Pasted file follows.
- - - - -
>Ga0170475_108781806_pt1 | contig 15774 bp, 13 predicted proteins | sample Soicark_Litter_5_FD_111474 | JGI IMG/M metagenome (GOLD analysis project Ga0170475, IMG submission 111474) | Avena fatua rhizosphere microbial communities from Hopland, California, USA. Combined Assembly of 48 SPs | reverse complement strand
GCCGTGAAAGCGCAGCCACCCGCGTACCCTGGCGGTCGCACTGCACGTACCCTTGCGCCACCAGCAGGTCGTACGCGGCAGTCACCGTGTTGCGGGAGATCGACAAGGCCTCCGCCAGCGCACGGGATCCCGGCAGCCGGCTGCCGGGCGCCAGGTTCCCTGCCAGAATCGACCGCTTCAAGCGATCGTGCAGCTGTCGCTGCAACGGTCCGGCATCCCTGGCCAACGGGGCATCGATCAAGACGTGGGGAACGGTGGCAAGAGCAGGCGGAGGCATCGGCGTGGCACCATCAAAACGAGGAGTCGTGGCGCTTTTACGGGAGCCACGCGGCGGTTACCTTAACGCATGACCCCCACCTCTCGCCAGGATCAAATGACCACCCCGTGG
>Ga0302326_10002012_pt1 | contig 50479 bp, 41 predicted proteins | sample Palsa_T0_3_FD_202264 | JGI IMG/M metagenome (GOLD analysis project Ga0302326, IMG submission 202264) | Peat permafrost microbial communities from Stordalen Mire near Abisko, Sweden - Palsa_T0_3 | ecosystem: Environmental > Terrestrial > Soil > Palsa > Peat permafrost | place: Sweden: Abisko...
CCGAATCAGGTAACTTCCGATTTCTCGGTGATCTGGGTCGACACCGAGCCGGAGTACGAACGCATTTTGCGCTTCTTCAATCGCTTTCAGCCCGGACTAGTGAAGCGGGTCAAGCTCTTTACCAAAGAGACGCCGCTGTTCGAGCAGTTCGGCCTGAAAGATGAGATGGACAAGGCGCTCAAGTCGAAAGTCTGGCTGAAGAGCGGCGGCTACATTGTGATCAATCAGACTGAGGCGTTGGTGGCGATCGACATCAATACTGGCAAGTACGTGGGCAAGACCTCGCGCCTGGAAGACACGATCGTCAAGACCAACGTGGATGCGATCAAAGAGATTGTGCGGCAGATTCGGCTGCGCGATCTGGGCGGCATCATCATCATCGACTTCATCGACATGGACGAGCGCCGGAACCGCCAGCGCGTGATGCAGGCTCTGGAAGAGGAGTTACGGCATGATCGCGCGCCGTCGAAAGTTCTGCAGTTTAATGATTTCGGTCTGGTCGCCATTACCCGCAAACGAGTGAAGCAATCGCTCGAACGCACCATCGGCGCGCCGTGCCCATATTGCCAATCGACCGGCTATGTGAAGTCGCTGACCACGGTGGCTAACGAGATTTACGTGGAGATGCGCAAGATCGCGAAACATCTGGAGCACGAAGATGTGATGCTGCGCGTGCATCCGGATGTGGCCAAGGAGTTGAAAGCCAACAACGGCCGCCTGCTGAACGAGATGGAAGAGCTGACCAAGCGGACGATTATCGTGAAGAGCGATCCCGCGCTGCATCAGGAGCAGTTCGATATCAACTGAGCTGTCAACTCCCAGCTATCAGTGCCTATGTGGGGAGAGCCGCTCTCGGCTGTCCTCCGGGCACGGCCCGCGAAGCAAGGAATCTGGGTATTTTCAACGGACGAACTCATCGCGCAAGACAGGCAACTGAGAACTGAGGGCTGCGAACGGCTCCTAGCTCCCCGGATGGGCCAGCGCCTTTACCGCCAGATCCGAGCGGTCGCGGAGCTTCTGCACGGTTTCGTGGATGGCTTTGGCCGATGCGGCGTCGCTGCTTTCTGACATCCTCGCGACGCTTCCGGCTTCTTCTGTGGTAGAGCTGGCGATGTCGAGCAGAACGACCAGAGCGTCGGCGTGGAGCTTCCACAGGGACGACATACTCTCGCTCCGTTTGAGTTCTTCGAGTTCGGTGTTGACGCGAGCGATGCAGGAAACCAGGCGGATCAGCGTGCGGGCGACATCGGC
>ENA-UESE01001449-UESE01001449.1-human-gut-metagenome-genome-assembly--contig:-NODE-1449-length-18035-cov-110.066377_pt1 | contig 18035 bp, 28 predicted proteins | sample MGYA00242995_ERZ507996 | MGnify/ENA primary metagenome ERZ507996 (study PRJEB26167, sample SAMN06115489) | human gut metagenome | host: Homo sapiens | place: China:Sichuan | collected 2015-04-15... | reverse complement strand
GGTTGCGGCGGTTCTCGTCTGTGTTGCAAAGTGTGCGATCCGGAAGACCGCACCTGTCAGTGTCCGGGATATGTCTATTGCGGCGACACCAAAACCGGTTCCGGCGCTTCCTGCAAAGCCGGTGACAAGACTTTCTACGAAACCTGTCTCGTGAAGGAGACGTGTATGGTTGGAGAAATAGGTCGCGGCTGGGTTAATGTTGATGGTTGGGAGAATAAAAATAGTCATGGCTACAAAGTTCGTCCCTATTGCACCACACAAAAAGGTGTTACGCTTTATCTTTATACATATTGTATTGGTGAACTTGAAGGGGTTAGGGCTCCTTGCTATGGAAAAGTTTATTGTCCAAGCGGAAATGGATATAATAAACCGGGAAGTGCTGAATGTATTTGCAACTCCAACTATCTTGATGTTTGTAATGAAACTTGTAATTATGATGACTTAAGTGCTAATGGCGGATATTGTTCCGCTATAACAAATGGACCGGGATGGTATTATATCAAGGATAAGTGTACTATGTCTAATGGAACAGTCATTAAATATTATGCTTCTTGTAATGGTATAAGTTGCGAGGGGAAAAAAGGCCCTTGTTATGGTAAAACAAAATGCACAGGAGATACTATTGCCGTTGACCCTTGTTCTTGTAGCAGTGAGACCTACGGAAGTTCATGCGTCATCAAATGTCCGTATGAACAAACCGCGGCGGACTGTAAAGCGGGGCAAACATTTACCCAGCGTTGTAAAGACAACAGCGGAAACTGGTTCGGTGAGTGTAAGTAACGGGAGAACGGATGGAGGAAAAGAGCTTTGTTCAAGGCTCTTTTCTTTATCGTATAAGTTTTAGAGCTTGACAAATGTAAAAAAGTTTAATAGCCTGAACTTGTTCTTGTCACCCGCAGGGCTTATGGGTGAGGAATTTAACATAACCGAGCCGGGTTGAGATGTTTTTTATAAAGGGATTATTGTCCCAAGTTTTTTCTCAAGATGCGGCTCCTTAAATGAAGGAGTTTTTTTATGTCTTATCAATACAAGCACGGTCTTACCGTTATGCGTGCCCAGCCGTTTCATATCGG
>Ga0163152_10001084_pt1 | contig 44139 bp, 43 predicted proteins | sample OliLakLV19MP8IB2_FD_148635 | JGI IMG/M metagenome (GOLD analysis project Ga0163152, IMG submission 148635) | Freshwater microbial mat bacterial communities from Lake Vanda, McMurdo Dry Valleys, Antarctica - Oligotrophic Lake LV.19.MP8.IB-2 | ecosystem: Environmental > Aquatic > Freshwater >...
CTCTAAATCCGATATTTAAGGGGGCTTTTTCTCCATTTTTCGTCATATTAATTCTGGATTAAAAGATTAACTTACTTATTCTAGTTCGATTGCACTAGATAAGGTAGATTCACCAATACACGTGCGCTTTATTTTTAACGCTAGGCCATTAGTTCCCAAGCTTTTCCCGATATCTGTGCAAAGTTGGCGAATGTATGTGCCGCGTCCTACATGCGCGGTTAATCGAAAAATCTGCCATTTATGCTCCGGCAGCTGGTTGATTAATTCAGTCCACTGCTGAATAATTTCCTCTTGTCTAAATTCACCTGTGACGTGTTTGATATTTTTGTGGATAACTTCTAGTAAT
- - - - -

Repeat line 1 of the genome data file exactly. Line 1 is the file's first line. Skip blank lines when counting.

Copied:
>Ga0170475_108781806_pt1 | contig 15774 bp, 13 predicted proteins | sample Soicark_Litter_5_FD_111474 | JGI IMG/M metagenome (GOLD analysis project Ga0170475, IMG submission 111474) | Avena fatua rhizosphere microbial communities from Hopland, California, USA. Combined Assembly of 48 SPs | reverse complement strand